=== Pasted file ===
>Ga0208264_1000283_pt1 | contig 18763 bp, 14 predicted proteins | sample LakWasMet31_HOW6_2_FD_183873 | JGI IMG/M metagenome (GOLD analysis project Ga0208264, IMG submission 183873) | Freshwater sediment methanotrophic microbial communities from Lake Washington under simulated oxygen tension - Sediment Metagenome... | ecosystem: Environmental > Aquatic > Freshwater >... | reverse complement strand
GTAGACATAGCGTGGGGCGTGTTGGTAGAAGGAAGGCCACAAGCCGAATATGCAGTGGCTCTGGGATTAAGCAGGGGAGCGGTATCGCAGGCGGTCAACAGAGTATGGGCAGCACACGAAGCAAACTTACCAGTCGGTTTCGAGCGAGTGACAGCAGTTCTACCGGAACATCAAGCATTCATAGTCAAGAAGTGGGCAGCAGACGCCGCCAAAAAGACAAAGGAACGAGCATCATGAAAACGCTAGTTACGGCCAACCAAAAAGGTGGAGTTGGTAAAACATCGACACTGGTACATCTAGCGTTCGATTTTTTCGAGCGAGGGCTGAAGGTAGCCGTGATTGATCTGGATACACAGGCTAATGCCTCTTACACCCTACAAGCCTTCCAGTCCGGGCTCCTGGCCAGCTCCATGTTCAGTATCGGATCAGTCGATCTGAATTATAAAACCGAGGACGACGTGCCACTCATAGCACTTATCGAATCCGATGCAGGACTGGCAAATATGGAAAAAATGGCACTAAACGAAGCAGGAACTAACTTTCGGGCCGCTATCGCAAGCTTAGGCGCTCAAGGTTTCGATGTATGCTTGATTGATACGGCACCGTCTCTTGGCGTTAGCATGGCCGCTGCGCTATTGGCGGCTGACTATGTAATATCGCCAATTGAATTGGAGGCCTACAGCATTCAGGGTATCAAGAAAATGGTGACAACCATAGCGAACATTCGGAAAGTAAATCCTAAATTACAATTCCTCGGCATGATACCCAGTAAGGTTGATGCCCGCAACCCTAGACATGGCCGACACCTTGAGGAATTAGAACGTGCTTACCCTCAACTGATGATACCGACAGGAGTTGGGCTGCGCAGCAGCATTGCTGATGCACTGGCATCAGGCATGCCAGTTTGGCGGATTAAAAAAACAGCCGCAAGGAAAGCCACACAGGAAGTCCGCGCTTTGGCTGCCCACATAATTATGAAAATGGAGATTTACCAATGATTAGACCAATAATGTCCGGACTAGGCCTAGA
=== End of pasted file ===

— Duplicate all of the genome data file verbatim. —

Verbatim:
>Ga0208264_1000283_pt1 | contig 18763 bp, 14 predicted proteins | sample LakWasMet31_HOW6_2_FD_183873 | JGI IMG/M metagenome (GOLD analysis project Ga0208264, IMG submission 183873) | Freshwater sediment methanotrophic microbial communities from Lake Washington under simulated oxygen tension - Sediment Metagenome... | ecosystem: Environmental > Aquatic > Freshwater >... | reverse complement strand
GTAGACATAGCGTGGGGCGTGTTGGTAGAAGGAAGGCCACAAGCCGAATATGCAGTGGCTCTGGGATTAAGCAGGGGAGCGGTATCGCAGGCGGTCAACAGAGTATGGGCAGCACACGAAGCAAACTTACCAGTCGGTTTCGAGCGAGTGACAGCAGTTCTACCGGAACATCAAGCATTCATAGTCAAGAAGTGGGCAGCAGACGCCGCCAAAAAGACAAAGGAACGAGCATCATGAAAACGCTAGTTACGGCCAACCAAAAAGGTGGAGTTGGTAAAACATCGACACTGGTACATCTAGCGTTCGATTTTTTCGAGCGAGGGCTGAAGGTAGCCGTGATTGATCTGGATACACAGGCTAATGCCTCTTACACCCTACAAGCCTTCCAGTCCGGGCTCCTGGCCAGCTCCATGTTCAGTATCGGATCAGTCGATCTGAATTATAAAACCGAGGACGACGTGCCACTCATAGCACTTATCGAATCCGATGCAGGACTGGCAAATATGGAAAAAATGGCACTAAACGAAGCAGGAACTAACTTTCGGGCCGCTATCGCAAGCTTAGGCGCTCAAGGTTTCGATGTATGCTTGATTGATACGGCACCGTCTCTTGGCGTTAGCATGGCCGCTGCGCTATTGGCGGCTGACTATGTAATATCGCCAATTGAATTGGAGGCCTACAGCATTCAGGGTATCAAGAAAATGGTGACAACCATAGCGAACATTCGGAAAGTAAATCCTAAATTACAATTCCTCGGCATGATACCCAGTAAGGTTGATGCCCGCAACCCTAGACATGGCCGACACCTTGAGGAATTAGAACGTGCTTACCCTCAACTGATGATACCGACAGGAGTTGGGCTGCGCAGCAGCATTGCTGATGCACTGGCATCAGGCATGCCAGTTTGGCGGATTAAAAAAACAGCCGCAAGGAAAGCCACACAGGAAGTCCGCGCTTTGGCTGCCCACATAATTATGAAAATGGAGATTTACCAATGATTAGACCAATAATGTCCGGACTAGGCCTAGA